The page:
Figure 3.
 
Wnt signaling was activated during retinal degeneration. (A) The rd1/Tcf-LacZ mice (rd1, right) were compared with nondegenerating +/+-Tcf-LacZ littermate controls (wt, left). Wnt signaling (X-gal staining region (blue) is indicated by square brackets) in the INL layer was wider in the rd1 mice, indicating that an additional cell type(s) acquired Wnt signaling during degeneration. Retinas from P19 mice are shown. (BE) β-galactosidase (β-gal, green, B) in the rd1/Tcf-LacZ retinas colocalized (arrows) with the Müller marker glutamine synthetase (GS; red, C). Choroidal vessels (B) are nonspecifically stained. (D, blue) DAPI-stained nuclei. (E) Merged image; original magnification, ×40. Retina from a P14 mouse is shown. (F) Higher magnification from an adjacent region of the tissue; original magnification, ×63. (G) Incubation with secondary antibodies only, at the same or greater exposure time, did not show any staining. (H, I) Region of the ONL of a P14 rd1/Tcf-LacZ retina showing colocalization of β-gal (green, H) and the microglia marker protein IBA-1 (red, I). Original magnification, ×40.
Figure 3.
 
Wnt signaling was activated during retinal degeneration. (A) The rd1/Tcf-LacZ mice (rd1, right) were compared with nondegenerating +/+-Tcf-LacZ littermate controls (wt, left). Wnt signaling (X-gal staining region (blue) is indicated by square brackets) in the INL layer was wider in the rd1 mice, indicating that an additional cell type(s) acquired Wnt signaling during degeneration. Retinas from P19 mice are shown. (BE) β-galactosidase (β-gal, green, B) in the rd1/Tcf-LacZ retinas colocalized (arrows) with the Müller marker glutamine synthetase (GS; red, C). Choroidal vessels (B) are nonspecifically stained. (D, blue) DAPI-stained nuclei. (E) Merged image; original magnification, ×40. Retina from a P14 mouse is shown. (F) Higher magnification from an adjacent region of the tissue; original magnification, ×63. (G) Incubation with secondary antibodies only, at the same or greater exposure time, did not show any staining. (H, I) Region of the ONL of a P14 rd1/Tcf-LacZ retina showing colocalization of β-gal (green, H) and the microglia marker protein IBA-1 (red, I). Original magnification, ×40.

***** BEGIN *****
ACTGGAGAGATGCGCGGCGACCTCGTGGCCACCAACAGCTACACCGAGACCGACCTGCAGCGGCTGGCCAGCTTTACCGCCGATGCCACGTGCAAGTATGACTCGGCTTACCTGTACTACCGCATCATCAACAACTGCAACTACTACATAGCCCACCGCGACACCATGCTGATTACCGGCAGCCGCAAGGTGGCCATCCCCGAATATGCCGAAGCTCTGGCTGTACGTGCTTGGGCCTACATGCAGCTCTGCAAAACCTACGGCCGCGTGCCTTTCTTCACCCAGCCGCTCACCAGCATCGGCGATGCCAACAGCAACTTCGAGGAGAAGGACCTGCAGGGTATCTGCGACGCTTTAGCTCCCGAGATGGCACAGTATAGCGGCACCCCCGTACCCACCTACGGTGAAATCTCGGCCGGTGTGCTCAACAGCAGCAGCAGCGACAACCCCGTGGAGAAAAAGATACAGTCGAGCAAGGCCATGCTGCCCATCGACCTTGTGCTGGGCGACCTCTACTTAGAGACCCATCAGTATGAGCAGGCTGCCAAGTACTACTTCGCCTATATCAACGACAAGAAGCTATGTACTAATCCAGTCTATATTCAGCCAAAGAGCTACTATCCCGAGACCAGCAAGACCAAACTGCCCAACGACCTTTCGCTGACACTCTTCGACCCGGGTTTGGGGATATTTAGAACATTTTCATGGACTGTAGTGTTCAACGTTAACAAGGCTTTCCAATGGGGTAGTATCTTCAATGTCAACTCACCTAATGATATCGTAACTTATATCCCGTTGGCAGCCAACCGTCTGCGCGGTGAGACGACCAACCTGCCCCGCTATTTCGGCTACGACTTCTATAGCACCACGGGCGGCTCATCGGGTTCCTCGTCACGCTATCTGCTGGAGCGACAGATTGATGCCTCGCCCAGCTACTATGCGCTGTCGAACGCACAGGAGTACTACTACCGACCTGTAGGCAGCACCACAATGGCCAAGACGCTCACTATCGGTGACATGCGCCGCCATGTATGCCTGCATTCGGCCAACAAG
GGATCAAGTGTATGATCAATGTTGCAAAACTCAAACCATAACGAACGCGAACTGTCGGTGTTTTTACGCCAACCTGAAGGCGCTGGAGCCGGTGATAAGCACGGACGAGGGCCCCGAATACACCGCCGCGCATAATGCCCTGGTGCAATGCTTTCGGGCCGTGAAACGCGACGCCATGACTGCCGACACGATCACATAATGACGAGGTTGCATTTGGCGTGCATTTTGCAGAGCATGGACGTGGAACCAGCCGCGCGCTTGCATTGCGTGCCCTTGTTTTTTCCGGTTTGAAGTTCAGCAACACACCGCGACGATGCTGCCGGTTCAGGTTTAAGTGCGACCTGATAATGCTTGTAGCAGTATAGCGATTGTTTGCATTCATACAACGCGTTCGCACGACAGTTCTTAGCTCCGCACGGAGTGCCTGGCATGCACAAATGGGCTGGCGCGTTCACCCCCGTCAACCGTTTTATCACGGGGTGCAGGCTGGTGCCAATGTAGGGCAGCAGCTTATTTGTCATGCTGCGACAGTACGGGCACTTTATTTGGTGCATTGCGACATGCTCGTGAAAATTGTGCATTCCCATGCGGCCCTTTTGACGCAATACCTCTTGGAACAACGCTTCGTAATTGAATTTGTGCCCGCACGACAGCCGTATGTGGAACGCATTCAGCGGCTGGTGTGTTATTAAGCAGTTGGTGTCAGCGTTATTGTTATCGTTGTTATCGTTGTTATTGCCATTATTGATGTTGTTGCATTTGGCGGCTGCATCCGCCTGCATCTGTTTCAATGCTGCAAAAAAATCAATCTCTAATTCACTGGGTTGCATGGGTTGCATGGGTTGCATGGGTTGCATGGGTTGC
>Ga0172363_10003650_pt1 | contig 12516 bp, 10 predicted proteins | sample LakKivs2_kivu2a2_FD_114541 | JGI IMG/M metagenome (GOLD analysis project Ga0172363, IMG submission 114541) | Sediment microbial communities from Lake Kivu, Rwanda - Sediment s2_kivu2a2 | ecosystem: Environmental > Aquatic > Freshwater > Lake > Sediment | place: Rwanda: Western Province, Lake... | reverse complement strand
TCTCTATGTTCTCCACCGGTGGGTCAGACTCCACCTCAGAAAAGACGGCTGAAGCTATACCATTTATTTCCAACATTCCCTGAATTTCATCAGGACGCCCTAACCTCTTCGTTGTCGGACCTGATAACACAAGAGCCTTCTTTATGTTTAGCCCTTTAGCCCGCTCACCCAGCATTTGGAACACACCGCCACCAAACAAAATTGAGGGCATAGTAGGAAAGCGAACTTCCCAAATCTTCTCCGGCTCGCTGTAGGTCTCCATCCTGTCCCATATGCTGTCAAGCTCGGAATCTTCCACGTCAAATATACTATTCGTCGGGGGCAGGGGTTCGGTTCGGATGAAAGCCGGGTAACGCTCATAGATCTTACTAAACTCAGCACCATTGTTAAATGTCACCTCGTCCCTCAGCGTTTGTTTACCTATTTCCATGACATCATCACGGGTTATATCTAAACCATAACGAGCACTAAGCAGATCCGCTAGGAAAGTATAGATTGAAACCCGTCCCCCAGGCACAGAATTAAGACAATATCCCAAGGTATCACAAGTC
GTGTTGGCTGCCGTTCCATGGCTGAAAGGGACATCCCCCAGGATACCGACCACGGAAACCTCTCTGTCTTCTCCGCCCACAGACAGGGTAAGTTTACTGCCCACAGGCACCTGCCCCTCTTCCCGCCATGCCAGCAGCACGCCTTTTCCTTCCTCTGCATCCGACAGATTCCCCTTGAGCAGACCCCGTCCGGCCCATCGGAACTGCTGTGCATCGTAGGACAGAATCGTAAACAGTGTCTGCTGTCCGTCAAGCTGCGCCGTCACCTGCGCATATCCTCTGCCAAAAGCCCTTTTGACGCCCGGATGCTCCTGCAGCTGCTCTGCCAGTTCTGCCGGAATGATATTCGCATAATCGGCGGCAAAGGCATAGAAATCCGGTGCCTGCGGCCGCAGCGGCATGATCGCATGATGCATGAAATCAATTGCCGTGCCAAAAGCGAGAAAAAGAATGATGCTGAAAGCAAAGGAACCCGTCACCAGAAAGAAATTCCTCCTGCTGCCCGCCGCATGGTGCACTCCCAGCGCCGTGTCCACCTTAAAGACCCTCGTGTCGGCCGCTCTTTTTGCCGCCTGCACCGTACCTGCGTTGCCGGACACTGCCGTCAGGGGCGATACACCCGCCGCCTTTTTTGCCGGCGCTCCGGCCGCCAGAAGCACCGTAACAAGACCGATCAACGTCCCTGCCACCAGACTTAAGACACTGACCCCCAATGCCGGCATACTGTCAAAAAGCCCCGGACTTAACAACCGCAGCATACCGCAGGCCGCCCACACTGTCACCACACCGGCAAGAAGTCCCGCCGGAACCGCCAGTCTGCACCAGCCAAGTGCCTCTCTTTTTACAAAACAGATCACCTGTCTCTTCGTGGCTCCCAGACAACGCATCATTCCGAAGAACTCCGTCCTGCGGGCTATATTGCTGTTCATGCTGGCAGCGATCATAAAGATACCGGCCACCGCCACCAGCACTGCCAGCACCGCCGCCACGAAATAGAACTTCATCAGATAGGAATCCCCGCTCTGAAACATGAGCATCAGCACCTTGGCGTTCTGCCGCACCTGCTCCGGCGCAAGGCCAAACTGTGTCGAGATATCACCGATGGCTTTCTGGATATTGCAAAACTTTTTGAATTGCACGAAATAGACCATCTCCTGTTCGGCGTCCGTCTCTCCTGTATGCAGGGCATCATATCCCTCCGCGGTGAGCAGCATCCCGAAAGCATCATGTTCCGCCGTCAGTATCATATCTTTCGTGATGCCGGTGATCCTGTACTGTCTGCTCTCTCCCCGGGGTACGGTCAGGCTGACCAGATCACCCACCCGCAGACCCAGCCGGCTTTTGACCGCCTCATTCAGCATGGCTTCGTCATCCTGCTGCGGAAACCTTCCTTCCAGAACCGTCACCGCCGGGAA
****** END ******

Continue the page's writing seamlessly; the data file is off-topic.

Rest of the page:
Figure 4.
 
The Wnt signaling pathway is activated in Müller glia. (A) Addition of Wnt3a conditioned media (Wnt3a-CM) to primary Müller glia cultures increased activity of the Wnt luciferase reporter compared with Ctrl-CM. Luciferase activity is normalized to cotransfected β-galactosidase (values given in thousands). (B) Wnt3a also increased activity of β-galactosidase in Muller glia cultures from Tcf-LacZ retinas. B-gal activity is calculated per microgram of protein. Inset, blue: X-gal stain in Wnt3a-treated cultures (Wnt) and no stain in control treated cultures (Ctrl). (C) The MIO-M1 human Müller cell line activates Wnt signaling in response to Wnt3a ligand, LiCl, and SB216763 (+, treated with Wnt activator; −, control treatments (untreated for LiCl, DMSO for SB216763, control conditioned media for Wnt3a). A Wnt-responsive luciferase reporter was used to measure Wnt signaling in MIO-M1 cells as in (A). Log scale is shown. (AC) Average ± SD. (DG) Nuclear localization of β-catenin is used as an endogenous marker of Wnt signaling activation. Nuclear β-catenin is shown in primary Müller glia cultures (D, E) and the MIO-M1 Müller glia cell line (F, G) treated with the Wnt activators Wnt3a (E) and LiCl (G). The control for Wnt3a is Ctrl-CM (D) or untreated (F). Scale bar, 50 μm.
Figure 4.
 
The Wnt signaling pathway is activated in Müller glia. (A) Addition of Wnt3a conditioned media (Wnt3a-CM) to primary Müller glia cultures increased activity of the Wnt luciferase reporter compared with Ctrl-CM. Luciferase activity is normalized to cotransfected β-galactosidase (values given in thousands). (B) Wnt3a also increased activity of β-galactosidase in Muller glia cultures from Tcf-LacZ retinas. B-gal activity is calculated per microgram of protein. Inset, blue: X-gal stain in Wnt3a-treated cultures (Wnt) and no stain in control treated cultures (Ctrl). (C) The MIO-M1 human Müller cell line activates Wnt signaling in response to Wnt3a ligand, LiCl, and SB216763 (+, treated with Wnt activator; −, control treatments (untreated for LiCl, DMSO for SB216763, control conditioned media for Wnt3a). A Wnt-responsive luciferase reporter was used to measure Wnt signaling in MIO-M1 cells as in (A). Log scale is shown. (AC) Average ± SD. (DG) Nuclear localization of β-catenin is used as an endogenous marker of Wnt signaling activation. Nuclear β-catenin is shown in primary Müller glia cultures (D, E) and the MIO-M1 Müller glia cell line (F, G) treated with the Wnt activators Wnt3a (E) and LiCl (G). The control for Wnt3a is Ctrl-CM (D) or untreated (F). Scale bar, 50 μm.
Table 1.
 
Differential Expression of Multiple Wnt Pathway Genes during Rod and Cone Photoreceptor Degeneration in rd1 Mice (on a C57B1/6 Background) Compared with wt C57B1/6 Mice
Table 1.
 
Differential Expression of Multiple Wnt Pathway Genes during Rod and Cone Photoreceptor Degeneration in rd1 Mice (on a C57B1/6 Background) Compared with wt C57B1/6 Mice
Gene P14 QPCR rd1/wt Ratio Rod Death P50 QPCR rd1/wt Ratio Cone Death
Wnt5a 1.4* 4.7
wnt5b 1.9* 2.9*
Wnt10a ND in B16 1.1
wnt13 1.11 0.82
SFRP1 0.3* 0.5*
SFRP2 2* 1.8*
SFRP3 2.2* 2.9*
SFRP4 0.94 2.3*
Frizzled3 1.2 2.5*
Frizzled4 0.18 0.11*
Frizzled6 2.45* 1.6
Supplementary Table S1
Supplementary Figure S1